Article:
A recent trial run by the Forest Products Commission could revolutionise the way we search for sandalwood in the Rangelands.
Manager Strategic Planning and Aboriginal Engagement Ben Sawyer said that in the past searching for sandalwood and undertaking sandalwood inventory involved FPC staff traversing the outback by car, motor-bike or foot in remote areas where it is known to grow well, a time-consuming process with potential hazards.
To investigate an alternative to this method the FPC has commenced a trial using remote sensing at Gindalbie Station, a site approximately 50 kilometres outside of Kalgoorlie.
“Previous remote sensing trials have not been able to differentiate sandalwood from other grey-leaved shrubs. We hope that with recent advances in technology it will now be successful,” Mr. Sawyer said.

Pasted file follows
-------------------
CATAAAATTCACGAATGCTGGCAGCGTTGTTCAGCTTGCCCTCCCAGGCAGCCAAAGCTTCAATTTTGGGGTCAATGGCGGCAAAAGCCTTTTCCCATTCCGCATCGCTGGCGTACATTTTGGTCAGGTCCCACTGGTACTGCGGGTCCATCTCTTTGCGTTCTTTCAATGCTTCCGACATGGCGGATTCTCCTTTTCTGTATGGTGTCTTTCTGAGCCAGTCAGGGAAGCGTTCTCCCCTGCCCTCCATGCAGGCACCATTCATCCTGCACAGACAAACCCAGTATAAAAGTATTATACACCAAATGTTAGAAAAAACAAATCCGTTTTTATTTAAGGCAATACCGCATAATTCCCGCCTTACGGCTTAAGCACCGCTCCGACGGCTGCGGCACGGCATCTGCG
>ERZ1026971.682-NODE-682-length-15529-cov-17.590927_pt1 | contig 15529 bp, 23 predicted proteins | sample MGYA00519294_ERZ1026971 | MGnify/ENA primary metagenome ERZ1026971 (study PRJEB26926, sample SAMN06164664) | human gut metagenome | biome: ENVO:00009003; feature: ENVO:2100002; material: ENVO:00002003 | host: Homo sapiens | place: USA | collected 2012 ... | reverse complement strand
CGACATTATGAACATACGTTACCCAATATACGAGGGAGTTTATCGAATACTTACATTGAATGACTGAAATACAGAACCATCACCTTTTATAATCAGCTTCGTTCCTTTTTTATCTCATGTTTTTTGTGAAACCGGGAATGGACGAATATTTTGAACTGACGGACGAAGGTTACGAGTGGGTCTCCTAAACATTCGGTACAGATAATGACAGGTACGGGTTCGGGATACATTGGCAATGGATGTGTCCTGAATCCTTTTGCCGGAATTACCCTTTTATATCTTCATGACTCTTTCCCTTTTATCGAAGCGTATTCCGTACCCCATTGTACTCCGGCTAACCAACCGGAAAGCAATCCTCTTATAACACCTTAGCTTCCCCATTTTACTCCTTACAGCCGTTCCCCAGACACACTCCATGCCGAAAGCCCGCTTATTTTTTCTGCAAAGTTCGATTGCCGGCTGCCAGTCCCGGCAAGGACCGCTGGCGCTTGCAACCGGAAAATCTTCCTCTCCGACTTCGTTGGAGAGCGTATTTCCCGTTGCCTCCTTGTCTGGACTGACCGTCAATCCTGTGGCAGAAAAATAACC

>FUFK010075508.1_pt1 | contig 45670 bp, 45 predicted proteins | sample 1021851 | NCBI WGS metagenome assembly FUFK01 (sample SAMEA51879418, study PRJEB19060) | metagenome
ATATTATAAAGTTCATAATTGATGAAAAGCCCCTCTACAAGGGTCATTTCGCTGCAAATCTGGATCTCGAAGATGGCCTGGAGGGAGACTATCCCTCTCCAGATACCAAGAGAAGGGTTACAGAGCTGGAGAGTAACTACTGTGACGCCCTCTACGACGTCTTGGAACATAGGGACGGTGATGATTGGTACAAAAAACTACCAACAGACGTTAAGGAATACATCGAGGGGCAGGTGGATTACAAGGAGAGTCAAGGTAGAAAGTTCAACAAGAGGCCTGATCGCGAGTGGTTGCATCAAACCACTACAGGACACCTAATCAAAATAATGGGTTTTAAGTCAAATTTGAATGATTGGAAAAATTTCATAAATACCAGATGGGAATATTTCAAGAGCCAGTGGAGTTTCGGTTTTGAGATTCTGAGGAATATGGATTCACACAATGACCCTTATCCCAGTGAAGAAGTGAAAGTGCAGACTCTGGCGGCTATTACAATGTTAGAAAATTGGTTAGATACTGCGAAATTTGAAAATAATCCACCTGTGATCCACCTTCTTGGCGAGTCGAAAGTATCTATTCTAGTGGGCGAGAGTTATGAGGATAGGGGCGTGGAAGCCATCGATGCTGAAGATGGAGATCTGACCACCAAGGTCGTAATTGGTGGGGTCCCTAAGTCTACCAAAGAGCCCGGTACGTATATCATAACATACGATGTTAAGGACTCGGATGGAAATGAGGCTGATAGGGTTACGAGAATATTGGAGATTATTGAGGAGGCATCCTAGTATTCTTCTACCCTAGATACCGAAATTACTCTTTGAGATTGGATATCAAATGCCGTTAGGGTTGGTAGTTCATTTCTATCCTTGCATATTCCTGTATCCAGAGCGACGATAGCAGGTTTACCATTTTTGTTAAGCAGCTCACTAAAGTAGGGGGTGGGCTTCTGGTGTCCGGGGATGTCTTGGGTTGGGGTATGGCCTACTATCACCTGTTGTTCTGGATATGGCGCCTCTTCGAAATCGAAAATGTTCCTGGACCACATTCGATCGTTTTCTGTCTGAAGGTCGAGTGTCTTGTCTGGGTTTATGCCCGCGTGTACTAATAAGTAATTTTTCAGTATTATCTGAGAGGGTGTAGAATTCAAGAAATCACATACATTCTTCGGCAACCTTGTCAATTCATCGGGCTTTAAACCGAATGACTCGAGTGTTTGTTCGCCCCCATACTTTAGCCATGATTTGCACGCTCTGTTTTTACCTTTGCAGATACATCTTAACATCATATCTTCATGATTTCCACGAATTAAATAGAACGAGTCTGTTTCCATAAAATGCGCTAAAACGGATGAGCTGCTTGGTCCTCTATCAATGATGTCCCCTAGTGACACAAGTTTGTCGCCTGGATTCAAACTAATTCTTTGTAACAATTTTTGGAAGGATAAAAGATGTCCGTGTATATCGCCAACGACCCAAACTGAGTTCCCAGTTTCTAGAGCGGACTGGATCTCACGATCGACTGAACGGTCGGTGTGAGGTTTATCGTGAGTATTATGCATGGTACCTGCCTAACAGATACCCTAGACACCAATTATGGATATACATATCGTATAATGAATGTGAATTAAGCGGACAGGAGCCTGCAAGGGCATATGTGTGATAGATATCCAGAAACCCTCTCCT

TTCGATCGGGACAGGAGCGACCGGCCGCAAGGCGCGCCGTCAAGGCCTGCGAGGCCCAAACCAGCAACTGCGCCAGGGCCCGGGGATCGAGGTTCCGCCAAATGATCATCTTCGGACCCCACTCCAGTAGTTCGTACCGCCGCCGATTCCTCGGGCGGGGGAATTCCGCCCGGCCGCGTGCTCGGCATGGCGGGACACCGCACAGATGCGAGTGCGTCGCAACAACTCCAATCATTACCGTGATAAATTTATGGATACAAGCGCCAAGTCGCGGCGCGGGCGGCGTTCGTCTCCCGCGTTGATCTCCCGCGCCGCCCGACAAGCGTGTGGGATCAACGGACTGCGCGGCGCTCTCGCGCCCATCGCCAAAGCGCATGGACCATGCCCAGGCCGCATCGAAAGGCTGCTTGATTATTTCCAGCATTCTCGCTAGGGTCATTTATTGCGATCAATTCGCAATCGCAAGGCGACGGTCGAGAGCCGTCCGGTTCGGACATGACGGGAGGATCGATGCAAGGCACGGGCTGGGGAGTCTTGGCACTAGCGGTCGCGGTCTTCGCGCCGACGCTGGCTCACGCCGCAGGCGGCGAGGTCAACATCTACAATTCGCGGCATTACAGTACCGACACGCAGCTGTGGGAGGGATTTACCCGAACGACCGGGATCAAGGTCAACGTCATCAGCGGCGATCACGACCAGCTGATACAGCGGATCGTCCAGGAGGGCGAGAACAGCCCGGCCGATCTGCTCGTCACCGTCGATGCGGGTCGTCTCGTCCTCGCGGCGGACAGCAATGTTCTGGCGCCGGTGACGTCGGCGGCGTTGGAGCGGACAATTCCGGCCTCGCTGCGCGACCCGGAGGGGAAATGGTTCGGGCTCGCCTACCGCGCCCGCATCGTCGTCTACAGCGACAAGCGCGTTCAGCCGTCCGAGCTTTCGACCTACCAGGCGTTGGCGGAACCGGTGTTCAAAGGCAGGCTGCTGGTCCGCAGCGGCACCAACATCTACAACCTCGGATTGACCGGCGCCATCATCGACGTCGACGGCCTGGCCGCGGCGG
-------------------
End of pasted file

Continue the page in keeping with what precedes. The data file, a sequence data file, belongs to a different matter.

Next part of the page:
The trial involves attaching sensors, set to a specific bandwidth of the electromagnetic spectrum best able to detect reflectance specific to sandalwood, to a plane flying at 5000 feet.
“The aim is that the sensors will create an image at such a high resolution and capture reflectance beyond what the eye can see, that we should be able to distinguish WA sandalwood from other vegetation. This will allow us to better inform future sustainable yield estimates,” Mr. Sawyer said.
Dedicated FPC staff have accurately located and recorded the location of many sandalwood and ‘trick trees,’ as part of the ground truthing portion of the trial.
“The ground truthing data will assist machine learning techniques and determine whether sandalwood can now be detected remotely,” Mr. Sawyer said.